NuggetsNuggets

Including but not limited to thoughts on a professional basketball team. (1976 ABA’s First Dunk Contest -Photo by Carl Iwasaki)

Talkin’ Nuggets Blues

Please forgive any misspellings in this post, I’m typing with one hand, my left, while my other is in a blender. I’ve eaten a full bag of candy hearts (thanks again mom) and I’m about to smash a full can of Pringles before bed. Little by little, that’s how hearts break. Rarely does it shatter all at once under some immense force. It gets chipped, shaved, sanded down over time until it becomes a tiny ball which, if you look close enough, has a likeness to Kevin Durant.

A tiny chisel will do the trick. A few traveling violations in crunch time by a veteran, a few blown defensive assignments, particularly on pick and rolls, a look of panic in the face of our young leader with the ball in his hands at the end of the game; soon enough, you look down and think, oh those are little pieces of my heart on the floor, but the vacuum is in the closet and it needs a new bag anyway.

The glass of whiskey on the table next to me (what else does one wash pills down with these days?) is half…One wants to say full. There is still hope. The bench played fantastic. We will be getting key players back soon after the all-star break. Wilson Chandler might be so excited to be playing in America again that he could instantly put up 30 a game. I take a swig. Now it is completely empty.

This is what the Nuggets are. A very exciting team that is fun to watch. Young, creative, driven, slightly inept but good enough to pull you toward the belief that they can do some damage in the playoffs if only, IF ONLY. They are the NBA’s best IF ONLY team. If only they were healthy. If only they played smarter on defense. If only they had a few more practices. If only they played in the pathetic Eastern Conference or, really, any division other than the Northwest. They have the talent to provoke these questions. I pour some more whiskey. I’m out of pills so I go for the Flinstone vitamins. Fred looks at me and tells me that I shouldn’t be making excuses. I should just enjoy this team for what it is. He imagines that more than half of the cities with NBA teams would kill to have this roster and their effort. I eat his orange, chalky head and call it a night.

Sweet Vengeance

I’ll admit I did not watch the first Clippers-Nuggets game in Denver under the assumption that doing so would be like taking a pair of scissors and using them to reopen a stitched wound on my own arm. The night was instead spent weeping into my blue #1 Billups jersey. My return to Nugget-viewing was spoiled by NBA TV’s airing of Memphis’ hometown broadcast which featured a twangy analyst with a penchant for the word “we” and a tendency to instruct and encourage certain Grizzlies during the game (“Knock that down O.J.” and, the low point for home announcing crews, after a made free throw, “Attababy!”). Oh, and the Nuggets decided to blow a 13 point lead and lose in overtime. Yes, it was a learning experience that will ultimately build mental toughness, but it felt like getting elbowed away from the pack just as the distracted bartender looked your way.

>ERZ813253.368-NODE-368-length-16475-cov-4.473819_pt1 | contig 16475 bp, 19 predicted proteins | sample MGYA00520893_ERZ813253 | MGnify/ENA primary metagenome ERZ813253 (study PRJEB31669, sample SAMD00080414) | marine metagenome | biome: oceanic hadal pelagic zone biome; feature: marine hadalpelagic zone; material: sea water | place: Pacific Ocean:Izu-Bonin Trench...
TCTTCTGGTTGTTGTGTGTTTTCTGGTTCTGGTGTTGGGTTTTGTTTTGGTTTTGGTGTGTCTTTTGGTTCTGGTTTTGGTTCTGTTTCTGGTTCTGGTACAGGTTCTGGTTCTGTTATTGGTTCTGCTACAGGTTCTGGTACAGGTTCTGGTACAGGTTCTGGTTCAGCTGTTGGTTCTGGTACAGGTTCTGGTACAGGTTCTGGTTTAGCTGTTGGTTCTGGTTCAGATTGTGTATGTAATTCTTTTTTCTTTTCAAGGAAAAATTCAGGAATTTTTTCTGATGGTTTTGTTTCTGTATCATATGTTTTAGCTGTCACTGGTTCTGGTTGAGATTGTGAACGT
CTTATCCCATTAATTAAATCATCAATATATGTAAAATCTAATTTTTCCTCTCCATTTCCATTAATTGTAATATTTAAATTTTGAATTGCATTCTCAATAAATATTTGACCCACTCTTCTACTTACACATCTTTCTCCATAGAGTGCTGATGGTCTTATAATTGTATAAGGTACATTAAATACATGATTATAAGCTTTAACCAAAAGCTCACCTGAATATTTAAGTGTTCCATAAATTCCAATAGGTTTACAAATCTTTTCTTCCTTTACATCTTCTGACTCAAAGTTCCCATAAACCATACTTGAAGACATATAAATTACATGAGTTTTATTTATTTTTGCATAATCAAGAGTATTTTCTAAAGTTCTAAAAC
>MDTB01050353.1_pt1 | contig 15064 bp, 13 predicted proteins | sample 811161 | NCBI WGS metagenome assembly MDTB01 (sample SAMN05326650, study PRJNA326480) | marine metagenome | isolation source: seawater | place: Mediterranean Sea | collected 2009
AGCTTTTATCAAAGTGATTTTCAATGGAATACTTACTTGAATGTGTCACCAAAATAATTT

Among the various motivations working on NBA players (money, pride, competition, bragging rights, air-time on SportsCenter), vengeance is, perhaps, the most effective. I was almost happy for Chauncey after his big night back home. Ultimately, however, it felt like just another elbow from one of the many Western Conference goons crowded around the tiny bar  with the distracted and purblind bartender. Imagine, then, my excitement Thursday night as Mozgov, on one end, could not miss with his left-handed jump-hook, and on the other end, did not shy away from knocking a travel-prone highlight chaser to the ground; as Afflalo checked Chris Paul hard with his forearm only to see him flop over, look to the ref, and start whining; as Lawson zoomed down the court creating easy shots; as the defense assumed a ferocity to create a turnover or a bad shot that they could send down to the other end for an easy 2; as Lob City was invaded by a crew of international ballers with bad hair cuts (Mozgov’s hairstyle at this point looks like one giant cowlick) and killer jumpers.